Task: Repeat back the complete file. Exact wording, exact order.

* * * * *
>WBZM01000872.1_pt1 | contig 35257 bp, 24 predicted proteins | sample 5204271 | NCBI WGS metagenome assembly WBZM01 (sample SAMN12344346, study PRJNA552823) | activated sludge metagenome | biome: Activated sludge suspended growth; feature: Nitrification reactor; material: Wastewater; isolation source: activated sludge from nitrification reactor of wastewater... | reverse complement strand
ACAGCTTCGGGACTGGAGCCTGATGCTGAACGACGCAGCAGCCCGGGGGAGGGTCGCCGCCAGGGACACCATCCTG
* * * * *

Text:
>WBZM01000872.1_pt1 | contig 35257 bp, 24 predicted proteins | sample 5204271 | NCBI WGS metagenome assembly WBZM01 (sample SAMN12344346, study PRJNA552823) | activated sludge metagenome | biome: Activated sludge suspended growth; feature: Nitrification reactor; material: Wastewater; isolation source: activated sludge from nitrification reactor of wastewater... | reverse complement strand
ACAGCTTCGGGACTGGAGCCTGATGCTGAACGACGCAGCAGCCCGGGGGAGGGTCGCCGCCAGGGACACCATCCTG